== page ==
"In the beginning, it was hard to accept that it would be improbable for me to accomplish my previous goals because my illness took away so many of my physical abilities," says Cazier. His wish of becoming a model also seemed out of reach.

But Macy's and Make-A-Wish didn't see it like that. Once they learned about Cazier's wish, they knew he had to make it come true by inviting him to be part of the magical Macy's holiday shoot in New York.

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Make-A-Wish can't fulfill children's wishes without the generosity of donors and partners like Macy's. In fact, since 2003, Macy's has given more than $122 million to Make-A-Wish and impacted the lives of more than 2.9 million people.

Cazier's wish experience was beyond what he could've imagined, and it filled him with so much joy and confidence. "It is like waking up and discovering that you have super powers. It feels amazing!" he exclaims.

One of the best parts about the day for him was the kindness everyone who helped make it happen showed him.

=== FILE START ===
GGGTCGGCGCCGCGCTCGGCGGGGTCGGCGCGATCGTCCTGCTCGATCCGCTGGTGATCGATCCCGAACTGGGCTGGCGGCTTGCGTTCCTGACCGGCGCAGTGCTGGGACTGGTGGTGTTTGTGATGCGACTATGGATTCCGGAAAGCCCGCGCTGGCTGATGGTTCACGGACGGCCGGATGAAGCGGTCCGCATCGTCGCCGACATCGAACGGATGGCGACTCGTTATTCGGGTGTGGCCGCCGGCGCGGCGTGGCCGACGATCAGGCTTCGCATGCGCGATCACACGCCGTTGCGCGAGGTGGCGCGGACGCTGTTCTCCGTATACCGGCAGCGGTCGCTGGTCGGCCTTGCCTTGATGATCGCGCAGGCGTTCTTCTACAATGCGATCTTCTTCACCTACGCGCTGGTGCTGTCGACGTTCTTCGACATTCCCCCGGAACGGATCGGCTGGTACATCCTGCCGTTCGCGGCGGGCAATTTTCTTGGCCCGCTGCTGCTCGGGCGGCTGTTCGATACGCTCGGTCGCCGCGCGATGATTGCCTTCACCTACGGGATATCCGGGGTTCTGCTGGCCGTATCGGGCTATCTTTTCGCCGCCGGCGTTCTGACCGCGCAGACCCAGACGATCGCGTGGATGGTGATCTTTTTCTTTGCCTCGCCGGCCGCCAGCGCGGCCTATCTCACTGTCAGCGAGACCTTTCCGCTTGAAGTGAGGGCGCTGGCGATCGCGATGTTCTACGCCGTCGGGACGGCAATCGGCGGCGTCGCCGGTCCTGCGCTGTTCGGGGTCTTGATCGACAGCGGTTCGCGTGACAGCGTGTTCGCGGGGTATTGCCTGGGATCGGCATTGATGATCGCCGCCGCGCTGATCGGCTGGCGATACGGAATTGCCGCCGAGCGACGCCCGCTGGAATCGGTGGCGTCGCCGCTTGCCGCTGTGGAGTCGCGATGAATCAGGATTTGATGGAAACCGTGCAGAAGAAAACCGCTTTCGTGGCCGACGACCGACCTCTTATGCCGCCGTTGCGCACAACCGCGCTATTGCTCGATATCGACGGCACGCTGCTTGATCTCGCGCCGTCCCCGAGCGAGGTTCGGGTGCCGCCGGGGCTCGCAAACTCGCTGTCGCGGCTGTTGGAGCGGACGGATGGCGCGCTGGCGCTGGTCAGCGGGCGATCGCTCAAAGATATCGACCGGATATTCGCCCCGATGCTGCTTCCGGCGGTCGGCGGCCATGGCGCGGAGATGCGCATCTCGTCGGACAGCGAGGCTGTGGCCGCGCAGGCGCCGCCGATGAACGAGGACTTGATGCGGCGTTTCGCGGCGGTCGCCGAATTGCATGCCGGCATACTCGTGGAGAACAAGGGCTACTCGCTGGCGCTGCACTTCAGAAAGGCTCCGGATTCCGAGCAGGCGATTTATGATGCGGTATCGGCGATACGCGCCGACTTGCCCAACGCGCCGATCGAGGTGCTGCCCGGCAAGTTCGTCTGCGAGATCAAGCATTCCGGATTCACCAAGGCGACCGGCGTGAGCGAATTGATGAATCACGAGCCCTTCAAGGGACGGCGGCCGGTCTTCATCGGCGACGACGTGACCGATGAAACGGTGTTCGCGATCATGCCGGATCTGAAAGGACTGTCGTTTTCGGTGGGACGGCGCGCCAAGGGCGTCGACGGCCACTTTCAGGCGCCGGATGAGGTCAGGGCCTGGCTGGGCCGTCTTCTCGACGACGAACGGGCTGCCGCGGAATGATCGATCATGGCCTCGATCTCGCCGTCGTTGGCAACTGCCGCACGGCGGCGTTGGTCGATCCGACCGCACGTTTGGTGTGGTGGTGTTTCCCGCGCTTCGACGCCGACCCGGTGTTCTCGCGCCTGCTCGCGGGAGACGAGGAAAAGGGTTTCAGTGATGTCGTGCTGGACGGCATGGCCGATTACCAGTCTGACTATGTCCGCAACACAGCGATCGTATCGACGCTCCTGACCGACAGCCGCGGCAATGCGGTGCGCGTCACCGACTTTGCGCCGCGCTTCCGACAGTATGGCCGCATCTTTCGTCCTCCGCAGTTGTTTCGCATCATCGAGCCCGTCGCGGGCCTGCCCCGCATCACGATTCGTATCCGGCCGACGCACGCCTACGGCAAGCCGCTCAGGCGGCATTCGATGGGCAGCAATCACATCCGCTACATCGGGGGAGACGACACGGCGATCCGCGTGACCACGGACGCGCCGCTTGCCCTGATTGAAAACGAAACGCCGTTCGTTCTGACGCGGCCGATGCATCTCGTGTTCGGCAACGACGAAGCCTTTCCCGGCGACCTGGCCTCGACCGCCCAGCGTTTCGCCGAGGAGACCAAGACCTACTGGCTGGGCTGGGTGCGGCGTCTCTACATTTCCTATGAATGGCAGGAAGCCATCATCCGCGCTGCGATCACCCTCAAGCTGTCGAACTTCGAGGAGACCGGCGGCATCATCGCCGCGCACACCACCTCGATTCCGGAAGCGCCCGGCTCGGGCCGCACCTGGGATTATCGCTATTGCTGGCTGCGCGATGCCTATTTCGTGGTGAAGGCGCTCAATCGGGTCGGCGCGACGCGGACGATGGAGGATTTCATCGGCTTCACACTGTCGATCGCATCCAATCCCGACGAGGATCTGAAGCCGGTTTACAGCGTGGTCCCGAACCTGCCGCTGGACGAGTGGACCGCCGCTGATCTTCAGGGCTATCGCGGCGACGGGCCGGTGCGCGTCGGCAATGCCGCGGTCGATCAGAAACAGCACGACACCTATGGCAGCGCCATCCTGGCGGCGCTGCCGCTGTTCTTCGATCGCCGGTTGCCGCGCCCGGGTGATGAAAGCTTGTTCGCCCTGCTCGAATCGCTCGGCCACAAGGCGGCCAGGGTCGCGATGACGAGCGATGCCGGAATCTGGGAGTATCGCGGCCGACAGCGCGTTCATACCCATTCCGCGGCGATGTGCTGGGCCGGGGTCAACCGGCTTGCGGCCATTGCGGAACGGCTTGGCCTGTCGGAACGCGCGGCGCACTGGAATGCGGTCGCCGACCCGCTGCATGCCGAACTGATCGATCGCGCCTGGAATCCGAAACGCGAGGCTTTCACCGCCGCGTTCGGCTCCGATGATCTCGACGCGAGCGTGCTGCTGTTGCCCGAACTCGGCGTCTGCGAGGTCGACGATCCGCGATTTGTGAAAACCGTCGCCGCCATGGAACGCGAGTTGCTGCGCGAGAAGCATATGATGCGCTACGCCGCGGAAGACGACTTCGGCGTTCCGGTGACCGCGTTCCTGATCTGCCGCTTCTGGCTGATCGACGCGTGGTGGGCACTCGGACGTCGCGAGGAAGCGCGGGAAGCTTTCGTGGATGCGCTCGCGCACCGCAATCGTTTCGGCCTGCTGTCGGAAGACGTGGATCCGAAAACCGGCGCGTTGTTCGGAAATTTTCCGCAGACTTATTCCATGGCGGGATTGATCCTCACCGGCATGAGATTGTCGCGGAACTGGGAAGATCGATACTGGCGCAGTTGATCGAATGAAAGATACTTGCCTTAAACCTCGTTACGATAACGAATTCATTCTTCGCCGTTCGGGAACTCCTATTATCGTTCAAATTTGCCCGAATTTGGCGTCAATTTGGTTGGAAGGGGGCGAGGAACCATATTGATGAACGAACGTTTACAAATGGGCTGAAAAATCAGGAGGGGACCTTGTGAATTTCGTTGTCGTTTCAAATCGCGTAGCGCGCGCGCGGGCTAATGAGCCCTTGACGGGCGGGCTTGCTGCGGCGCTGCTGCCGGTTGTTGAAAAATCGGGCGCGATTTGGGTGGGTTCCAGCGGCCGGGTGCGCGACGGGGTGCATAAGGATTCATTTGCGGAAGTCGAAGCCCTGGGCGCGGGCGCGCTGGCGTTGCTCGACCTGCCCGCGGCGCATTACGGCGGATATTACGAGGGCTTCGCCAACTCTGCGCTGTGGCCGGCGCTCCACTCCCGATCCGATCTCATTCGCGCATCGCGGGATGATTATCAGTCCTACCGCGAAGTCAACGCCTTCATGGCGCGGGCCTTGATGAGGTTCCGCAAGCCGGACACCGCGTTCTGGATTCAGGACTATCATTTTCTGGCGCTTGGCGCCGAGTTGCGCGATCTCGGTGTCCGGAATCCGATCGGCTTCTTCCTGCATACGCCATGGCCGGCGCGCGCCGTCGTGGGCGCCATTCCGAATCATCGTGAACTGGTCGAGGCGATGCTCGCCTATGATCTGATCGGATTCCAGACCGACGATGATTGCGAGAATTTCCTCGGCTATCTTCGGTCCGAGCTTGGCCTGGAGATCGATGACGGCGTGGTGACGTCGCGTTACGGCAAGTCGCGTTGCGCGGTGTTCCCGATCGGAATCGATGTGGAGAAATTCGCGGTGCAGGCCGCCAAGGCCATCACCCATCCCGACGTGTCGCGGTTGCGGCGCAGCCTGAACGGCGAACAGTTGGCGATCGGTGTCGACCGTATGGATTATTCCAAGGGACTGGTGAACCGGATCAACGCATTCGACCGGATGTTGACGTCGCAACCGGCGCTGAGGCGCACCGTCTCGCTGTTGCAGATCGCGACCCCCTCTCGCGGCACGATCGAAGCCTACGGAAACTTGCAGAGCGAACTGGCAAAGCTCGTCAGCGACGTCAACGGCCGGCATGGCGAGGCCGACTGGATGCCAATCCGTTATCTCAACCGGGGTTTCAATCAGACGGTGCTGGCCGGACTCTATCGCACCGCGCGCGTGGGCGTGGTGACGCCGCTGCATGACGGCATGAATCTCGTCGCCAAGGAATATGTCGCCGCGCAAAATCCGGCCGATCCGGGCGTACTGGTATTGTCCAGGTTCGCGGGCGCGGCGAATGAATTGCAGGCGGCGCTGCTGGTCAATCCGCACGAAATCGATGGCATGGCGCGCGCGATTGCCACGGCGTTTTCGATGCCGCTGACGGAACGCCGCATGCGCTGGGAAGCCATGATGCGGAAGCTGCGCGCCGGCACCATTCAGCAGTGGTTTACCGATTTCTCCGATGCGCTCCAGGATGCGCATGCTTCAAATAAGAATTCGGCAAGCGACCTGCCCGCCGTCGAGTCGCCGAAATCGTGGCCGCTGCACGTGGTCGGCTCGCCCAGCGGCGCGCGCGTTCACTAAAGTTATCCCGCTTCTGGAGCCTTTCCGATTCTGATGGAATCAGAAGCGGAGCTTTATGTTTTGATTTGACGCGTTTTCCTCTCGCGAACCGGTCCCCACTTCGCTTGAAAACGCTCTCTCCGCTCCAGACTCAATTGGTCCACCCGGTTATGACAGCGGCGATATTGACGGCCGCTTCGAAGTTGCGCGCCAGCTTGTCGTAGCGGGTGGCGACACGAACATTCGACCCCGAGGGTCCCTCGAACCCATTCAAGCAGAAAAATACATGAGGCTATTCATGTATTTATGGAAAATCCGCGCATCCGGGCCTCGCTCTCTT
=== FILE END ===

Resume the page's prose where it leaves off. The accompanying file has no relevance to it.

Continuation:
"The employees of Macy's and Make-A-Wish made me feel welcome, warm, and cared for," he says. "I am truly grateful that even though they were busy doing their jobs, they were able to show kindness and compassion towards me in all of the little details."

He also got to spend part of the shoot outdoors, which, as someone who loves climbing, hiking, and scuba-diving but has trouble doing those activities now, was very welcome.

Courtesy of Macy's

Overall, Cazier feels he grew a lot during his modeling wish and is now emboldened to work towards a better quality of life. "I want to acquire skills that help me continue to improve in these circumstances," he says.

You can change the lives of more kids like Cazier just by writing a letter to Santa and dropping it in the big red letterbox at Macy's (you can also write and submit one online). For every letter received before Dec. 24, 2019, Macy's will donate $1 to Make-A-Wish, up to $1 million. By writing a letter to Santa, you can help a child replace fear with confidence, sadness with joy, and anxiety with hope.